She’s worked in restaurants, food stores and even a fish market and turns to cookbooks and chefs for inspiration.

“When I was a kid, I didn’t come home from school and watch cartoons, I would watch cooking shows,” Jalbert said. “My poor parents — I would recreate what I’d see on TV. I used to tear my parents’ kitchen apart.”

Jalbert, who also grew up in Lewiston, discovered as an adult that the front of the house spoke to her.

“Meeting new people and talking to people and putting something down in front of them and seeing that smile,” she said. “Instant gratification.”

For Fuel’s new fall drink menu, Jalbert invented The Bobcat cocktail — she was given the name of the Bates College mascot and challenged to make a drink. Bates’ colors had her thinking maroon, which led to its cherry bourbon base.

She also invented the Plum Mule, inspired by the traditional Moscow Mule with plum- and ginger-infused vodka, fresh lime juice and ginger beer.


Her answer to the pumpkin-inspired everything this time of year? A spiced lemonade served warm. It’s bourbon, lemon juice, sugar, cloves, cinnamon, nutmeg and vanilla — all warmed in a pan, with the cloves and lemon rind — and served in a coffee mug.

“I’ve seen my guests become more adventurous,” Jalbert said. “They trust me. I think I’ve earned that from them and I think I’ve broadened their horizons, which is really cool.”

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The right drink for the right occasion

You’re meeting over drinks for the first time.

You hope he looks like his profile picture. His smile was cute, cool, confident.

But it was closed-mouthed.


You suddenly hope he has teeth.

You hope you come off as cute, cool, confident, dazzling even. You hope all of your buttons are buttoned.

He’s here! He sat down. He’s Ryan Reynolds-esque. He has teeth! This could be great.

Now you wonder, WHAT TO ORDER?

Relax. We’ve already asked for you.

Three scenarios and three answers from three experts on the L-A bar scene.


Drink you’d recommend for a first date?

Tom Ardia, bar manager, Marche Kitchen & Wine Bar: Gin and tonic. “Simple, refreshing. It doesn’t have a name this long” — holds out his hands — “with 80 ingredients in it. It’s something you can sip on. You’re not going to pound it, basically.”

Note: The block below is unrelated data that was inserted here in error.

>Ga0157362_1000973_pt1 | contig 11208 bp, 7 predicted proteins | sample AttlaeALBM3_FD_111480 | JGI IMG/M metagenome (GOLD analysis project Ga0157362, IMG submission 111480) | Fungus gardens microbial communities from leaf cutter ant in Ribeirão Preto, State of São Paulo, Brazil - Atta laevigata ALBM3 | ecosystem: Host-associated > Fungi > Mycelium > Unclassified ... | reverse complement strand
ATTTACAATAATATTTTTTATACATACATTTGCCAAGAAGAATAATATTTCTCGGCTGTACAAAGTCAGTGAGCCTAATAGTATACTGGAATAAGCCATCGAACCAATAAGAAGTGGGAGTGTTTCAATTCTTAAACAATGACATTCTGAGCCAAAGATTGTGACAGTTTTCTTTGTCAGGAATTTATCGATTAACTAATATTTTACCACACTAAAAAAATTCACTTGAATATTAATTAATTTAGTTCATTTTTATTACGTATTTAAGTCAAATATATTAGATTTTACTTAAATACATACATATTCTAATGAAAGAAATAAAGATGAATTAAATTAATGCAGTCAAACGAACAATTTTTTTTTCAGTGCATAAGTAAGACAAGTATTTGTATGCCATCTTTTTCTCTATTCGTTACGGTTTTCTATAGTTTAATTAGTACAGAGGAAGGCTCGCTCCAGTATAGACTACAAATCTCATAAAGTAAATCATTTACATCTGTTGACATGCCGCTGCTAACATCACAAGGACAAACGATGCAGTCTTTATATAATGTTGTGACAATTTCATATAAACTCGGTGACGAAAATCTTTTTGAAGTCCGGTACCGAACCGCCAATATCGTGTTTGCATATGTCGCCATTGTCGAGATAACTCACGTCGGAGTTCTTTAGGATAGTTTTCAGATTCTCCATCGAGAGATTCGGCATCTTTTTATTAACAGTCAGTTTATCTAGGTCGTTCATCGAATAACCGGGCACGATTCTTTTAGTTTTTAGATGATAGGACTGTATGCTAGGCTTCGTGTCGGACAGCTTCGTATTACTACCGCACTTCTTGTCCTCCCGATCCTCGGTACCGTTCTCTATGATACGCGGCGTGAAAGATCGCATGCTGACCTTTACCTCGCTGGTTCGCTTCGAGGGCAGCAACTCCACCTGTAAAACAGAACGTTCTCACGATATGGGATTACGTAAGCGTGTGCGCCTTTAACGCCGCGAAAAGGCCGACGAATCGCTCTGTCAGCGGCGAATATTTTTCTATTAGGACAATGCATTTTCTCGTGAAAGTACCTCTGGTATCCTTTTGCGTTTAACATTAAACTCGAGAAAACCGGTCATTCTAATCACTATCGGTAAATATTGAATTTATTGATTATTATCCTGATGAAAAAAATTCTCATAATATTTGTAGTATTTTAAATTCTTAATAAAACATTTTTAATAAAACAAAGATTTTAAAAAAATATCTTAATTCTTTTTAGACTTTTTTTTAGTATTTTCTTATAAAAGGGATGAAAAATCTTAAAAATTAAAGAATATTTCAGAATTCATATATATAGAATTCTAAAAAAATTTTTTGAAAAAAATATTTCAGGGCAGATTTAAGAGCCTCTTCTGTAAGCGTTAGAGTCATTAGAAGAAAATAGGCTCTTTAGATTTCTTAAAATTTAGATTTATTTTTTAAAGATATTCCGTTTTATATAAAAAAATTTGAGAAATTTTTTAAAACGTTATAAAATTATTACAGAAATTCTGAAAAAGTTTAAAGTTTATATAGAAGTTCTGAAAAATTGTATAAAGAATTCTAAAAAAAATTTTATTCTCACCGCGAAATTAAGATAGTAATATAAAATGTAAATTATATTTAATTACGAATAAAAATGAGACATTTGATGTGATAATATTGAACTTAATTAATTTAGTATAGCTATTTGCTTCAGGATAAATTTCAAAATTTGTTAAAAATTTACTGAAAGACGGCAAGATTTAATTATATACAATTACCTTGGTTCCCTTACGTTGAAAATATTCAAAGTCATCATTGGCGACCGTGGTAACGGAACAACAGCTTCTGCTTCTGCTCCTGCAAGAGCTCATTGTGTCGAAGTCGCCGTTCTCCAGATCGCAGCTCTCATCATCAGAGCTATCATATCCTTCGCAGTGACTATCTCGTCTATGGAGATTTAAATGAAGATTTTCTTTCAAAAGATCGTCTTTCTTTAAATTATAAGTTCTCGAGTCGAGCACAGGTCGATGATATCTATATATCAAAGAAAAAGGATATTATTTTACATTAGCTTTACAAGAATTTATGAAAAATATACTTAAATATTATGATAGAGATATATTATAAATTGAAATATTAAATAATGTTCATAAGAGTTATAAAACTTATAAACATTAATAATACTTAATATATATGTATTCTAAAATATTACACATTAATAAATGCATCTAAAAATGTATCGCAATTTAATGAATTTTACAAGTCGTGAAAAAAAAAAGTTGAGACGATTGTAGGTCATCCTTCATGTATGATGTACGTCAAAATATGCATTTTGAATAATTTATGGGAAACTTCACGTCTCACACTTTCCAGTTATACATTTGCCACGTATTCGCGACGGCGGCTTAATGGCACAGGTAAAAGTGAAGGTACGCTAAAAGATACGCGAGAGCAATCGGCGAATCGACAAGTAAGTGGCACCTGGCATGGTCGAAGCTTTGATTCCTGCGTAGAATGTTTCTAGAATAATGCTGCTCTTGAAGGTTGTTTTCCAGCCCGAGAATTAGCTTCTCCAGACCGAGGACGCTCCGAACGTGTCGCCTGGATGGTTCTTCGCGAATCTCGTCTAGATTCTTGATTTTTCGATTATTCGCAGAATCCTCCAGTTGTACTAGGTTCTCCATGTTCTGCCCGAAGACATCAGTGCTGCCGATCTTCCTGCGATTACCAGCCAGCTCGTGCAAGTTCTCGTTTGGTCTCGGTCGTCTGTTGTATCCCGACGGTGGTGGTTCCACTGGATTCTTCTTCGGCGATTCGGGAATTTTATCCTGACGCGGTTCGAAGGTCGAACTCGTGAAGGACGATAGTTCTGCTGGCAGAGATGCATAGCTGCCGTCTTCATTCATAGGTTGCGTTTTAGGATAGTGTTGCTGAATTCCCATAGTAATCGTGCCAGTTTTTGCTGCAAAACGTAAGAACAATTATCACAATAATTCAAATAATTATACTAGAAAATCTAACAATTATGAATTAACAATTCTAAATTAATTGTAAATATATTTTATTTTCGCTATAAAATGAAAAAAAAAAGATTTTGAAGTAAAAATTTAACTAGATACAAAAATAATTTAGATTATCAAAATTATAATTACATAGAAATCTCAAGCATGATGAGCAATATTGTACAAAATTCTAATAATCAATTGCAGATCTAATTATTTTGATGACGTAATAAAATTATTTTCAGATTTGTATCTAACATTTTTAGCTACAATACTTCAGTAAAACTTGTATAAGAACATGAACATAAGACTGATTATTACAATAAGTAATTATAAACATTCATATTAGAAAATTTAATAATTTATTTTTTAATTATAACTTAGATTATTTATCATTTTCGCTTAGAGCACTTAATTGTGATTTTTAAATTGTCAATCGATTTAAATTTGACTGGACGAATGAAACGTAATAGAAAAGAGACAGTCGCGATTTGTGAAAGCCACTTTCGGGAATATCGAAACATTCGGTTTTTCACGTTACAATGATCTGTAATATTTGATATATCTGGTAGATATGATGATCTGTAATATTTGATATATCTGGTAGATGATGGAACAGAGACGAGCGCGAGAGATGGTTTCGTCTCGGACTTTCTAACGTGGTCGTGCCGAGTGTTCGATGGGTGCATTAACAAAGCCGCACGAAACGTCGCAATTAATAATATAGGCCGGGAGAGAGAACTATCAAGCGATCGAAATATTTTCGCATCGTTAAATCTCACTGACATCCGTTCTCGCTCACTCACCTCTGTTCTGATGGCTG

Rachel Jalbert, head bartender, Fuel: If one party is sneaking in early to grab a drink before the other arrives, she said she’d ask how much they can handle; no need to greet your date from under the table. If both parties are there, “I’d probably lean toward a martini. Nothing that’s going to stain the teeth. I would steer away from something with cocktail onions in it. Simple, classy, not over the top.”

Meghan Anthoine, bar manager, Fish Bones American Grill: “I’d want to go with something a little bit lighter, maybe sangria for the lady, unless she’s trying to impress him, (then) maybe an Old Fashioned. Or a glass of wine. I feel like for a guy on a first date, a martini or one of the local beers. Or, if they want to loosen up, they could go for an Old Fashioned.”

Drink you’d recommend after a hard week?

Ardia: Neat bourbon. “It’s simple. After a long week, you don’t want to think about stuff — you want to not think.”


Jalbert: Dirty martini. “I’ve noticed that as a huge trend.” “Dirty” means adding olive juice, which adds a briny, salty flavor and makes it more sip-able. “It’s going to mask a lot of that burn you’re going to get from the alcohol.” 

Anthoine: “Either a Dempsey Margarita or Dirty Blue Martini, something strong, depending on how hard a week it was. I can really tell by the ahhh! (sigh) ‘Ahhh! I’m ready for a drink.'” A Dempsey Margarita has Patron tequila and Patron Citronge and cilantro salt on the rim. A dirty blue has olives stuffed with blue cheese.

Drink you’d recommend for a night out with friends?

Ardia: Wherever you’re at, explore the menu and try one of the house’s specialty cocktails. “I want to see what they’re doing. If it’s something they created at the bar, that’s what I want to try first.”

Jalbert: “That’s when I’m going to push your boundaries. My first question is, ‘Do you like spicy?'” She likes to see friends ordering different drinks, then sipping and sharing. “It’s also going to be something they can talk about when I walk away.”

Anthoine: Experiment with the wine list and pick a bottle for the whole table or each order a different flavor Cosmo to sip and share. “I think the possibilities are endless: blueberry, raspberry, blackberry, blood orange . . .”